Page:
July's CHEAG meeting was hosted by Ian Greenfield, and we all enjoyed a look around what he referred to in the run up as his 'railway museum'.
Set on a joint railway somewhere, stock can be found from the big-four, in liveries that to my eye look at the later end of their lifetime. I'm not an expert on the period, so I'll let others comment.
Ian calls it a museum, because the layout has evolved over many years, and forms a showcase for what was considered best practice in each period of development.
The photos I took were with my phone, so there are limitations in their quality. Ian's mentioned he's taken a few of his own since, so perhaps some nicer pictures will emerge.
To set the scene, here is CHEAG considering the finer points of Ian's enterprise:
And the rest of the photos can be found here:
The eagle eyed might spot that this is technically not P4. Ian started building his loco fleet before P4 was an obvious choice, and his own decision was to adopt the P4 wheel profile, and then make changes to the 00 track gauge to take advantage of the finer wheel. I asked what gauge that actually meant in practice, and he offered to run a vernier over one of his jigs. As our own starters guide notes - so long as the jigs are built correctly, it's not critical to have the dimension on the tip of your tongue...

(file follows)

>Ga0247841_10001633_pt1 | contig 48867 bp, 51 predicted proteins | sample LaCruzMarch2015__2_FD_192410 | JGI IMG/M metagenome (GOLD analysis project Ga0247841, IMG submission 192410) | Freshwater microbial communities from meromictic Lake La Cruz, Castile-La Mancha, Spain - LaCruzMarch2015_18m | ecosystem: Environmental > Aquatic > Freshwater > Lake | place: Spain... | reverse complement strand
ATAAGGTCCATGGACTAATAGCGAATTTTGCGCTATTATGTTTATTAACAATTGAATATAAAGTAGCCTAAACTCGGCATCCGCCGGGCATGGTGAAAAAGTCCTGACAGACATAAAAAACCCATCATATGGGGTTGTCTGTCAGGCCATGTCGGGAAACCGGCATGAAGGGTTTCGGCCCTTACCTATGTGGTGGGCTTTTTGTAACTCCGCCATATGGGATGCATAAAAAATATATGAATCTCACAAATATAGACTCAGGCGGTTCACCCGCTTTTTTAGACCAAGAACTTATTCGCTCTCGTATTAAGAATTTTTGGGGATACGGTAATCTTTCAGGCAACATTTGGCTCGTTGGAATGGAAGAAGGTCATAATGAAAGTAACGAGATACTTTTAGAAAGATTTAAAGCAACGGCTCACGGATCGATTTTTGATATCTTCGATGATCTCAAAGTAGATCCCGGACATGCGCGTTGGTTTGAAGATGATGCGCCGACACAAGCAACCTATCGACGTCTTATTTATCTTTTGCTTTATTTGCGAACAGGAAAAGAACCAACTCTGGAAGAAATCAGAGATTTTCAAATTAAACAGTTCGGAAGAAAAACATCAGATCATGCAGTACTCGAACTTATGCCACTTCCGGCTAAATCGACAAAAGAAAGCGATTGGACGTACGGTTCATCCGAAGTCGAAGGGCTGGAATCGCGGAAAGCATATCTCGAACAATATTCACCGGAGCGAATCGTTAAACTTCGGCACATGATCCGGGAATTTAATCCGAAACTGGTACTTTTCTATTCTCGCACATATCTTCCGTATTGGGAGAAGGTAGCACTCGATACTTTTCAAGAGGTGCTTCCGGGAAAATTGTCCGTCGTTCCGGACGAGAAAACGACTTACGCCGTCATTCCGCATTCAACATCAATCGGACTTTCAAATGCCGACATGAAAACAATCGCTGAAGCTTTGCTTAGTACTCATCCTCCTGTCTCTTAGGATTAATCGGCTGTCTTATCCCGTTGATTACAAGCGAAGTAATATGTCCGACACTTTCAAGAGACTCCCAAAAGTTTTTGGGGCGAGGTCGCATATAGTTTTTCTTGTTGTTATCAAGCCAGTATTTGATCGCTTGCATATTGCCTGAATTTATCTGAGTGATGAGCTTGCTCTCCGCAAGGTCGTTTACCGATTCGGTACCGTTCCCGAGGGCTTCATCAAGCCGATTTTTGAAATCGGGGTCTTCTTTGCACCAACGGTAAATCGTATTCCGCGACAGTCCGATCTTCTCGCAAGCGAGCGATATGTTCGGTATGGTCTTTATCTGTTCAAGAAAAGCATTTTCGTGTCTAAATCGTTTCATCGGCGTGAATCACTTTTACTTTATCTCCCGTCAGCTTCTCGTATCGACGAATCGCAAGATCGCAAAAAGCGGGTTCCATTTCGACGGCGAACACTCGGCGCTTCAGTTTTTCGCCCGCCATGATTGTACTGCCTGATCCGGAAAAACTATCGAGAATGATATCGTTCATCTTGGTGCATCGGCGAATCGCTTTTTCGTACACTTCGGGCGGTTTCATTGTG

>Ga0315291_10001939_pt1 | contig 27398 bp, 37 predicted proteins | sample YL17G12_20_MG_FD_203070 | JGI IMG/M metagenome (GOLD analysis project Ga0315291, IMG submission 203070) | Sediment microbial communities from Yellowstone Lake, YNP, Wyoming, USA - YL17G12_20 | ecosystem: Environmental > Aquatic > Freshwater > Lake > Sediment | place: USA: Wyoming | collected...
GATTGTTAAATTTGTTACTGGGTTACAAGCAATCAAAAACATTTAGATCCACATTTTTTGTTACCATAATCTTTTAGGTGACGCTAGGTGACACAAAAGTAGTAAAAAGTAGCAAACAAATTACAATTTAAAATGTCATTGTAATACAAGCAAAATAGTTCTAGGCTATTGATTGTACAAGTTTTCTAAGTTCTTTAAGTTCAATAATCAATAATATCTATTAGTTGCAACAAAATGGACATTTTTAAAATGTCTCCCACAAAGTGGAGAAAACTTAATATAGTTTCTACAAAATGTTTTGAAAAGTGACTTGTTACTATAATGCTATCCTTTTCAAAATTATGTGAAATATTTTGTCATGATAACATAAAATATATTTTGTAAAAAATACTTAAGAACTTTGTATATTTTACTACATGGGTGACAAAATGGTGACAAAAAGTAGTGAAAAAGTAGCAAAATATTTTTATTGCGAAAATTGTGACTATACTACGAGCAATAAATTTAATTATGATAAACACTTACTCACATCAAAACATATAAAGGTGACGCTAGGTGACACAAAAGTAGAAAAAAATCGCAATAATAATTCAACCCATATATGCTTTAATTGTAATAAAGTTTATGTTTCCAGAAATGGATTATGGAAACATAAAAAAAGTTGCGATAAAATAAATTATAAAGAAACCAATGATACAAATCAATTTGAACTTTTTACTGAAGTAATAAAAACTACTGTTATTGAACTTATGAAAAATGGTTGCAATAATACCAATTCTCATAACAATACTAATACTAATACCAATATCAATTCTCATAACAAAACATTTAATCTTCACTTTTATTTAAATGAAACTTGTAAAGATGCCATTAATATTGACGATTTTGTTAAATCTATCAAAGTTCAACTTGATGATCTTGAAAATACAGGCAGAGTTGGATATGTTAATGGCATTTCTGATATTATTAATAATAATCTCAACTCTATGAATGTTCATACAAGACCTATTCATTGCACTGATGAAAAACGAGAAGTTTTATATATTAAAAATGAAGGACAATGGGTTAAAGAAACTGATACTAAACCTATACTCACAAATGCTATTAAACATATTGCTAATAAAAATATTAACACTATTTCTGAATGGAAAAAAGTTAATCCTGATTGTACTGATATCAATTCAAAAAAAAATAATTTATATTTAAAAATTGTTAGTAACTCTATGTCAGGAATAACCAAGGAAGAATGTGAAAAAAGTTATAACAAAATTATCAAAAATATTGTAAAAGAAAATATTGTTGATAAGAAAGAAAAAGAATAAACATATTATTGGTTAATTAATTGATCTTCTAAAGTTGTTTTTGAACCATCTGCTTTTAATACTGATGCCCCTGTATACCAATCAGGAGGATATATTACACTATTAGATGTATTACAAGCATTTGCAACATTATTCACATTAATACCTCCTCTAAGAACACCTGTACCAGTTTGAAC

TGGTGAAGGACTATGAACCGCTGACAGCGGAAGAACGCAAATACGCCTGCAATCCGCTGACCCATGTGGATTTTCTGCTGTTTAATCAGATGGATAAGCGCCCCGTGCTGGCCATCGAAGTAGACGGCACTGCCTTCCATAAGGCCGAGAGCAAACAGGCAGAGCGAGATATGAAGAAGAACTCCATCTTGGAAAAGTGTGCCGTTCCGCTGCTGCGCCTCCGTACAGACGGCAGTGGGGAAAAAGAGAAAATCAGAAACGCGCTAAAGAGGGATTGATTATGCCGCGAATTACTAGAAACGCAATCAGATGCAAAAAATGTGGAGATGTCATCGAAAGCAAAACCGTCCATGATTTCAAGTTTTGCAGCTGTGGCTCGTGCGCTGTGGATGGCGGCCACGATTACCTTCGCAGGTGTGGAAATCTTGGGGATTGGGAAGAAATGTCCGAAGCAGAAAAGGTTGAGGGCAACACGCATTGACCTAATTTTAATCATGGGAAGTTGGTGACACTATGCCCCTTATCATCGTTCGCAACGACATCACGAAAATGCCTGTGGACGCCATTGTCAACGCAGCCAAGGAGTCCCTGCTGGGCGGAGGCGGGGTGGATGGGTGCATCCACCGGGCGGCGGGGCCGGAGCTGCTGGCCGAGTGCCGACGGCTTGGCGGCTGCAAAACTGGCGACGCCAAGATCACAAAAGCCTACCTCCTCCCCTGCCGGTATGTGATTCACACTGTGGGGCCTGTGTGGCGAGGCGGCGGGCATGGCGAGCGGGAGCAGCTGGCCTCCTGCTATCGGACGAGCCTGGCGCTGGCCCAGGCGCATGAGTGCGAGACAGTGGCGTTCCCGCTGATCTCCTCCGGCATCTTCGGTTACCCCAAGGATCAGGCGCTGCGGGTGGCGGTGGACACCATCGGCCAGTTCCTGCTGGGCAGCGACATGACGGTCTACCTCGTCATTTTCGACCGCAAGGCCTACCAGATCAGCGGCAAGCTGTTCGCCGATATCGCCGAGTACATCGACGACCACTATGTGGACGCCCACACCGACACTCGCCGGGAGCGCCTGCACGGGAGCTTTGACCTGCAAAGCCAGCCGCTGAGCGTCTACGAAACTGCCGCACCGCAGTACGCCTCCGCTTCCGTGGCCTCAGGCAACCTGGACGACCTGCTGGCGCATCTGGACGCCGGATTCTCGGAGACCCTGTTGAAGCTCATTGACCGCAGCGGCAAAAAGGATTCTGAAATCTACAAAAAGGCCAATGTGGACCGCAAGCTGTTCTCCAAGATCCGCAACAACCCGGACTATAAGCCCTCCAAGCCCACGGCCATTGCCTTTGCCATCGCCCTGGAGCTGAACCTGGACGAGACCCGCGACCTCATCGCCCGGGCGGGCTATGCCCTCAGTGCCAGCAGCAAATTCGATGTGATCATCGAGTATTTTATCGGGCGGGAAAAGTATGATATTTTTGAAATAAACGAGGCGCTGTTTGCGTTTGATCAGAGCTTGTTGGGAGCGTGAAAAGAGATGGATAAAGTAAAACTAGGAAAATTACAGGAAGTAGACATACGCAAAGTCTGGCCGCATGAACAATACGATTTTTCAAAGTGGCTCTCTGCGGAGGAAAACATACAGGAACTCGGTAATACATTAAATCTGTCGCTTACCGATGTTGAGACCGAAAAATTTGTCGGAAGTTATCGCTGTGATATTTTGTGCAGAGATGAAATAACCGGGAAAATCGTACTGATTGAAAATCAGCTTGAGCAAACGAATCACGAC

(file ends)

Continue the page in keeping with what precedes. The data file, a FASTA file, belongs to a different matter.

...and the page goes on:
Serving the Cambridge, Herts and Essex borders
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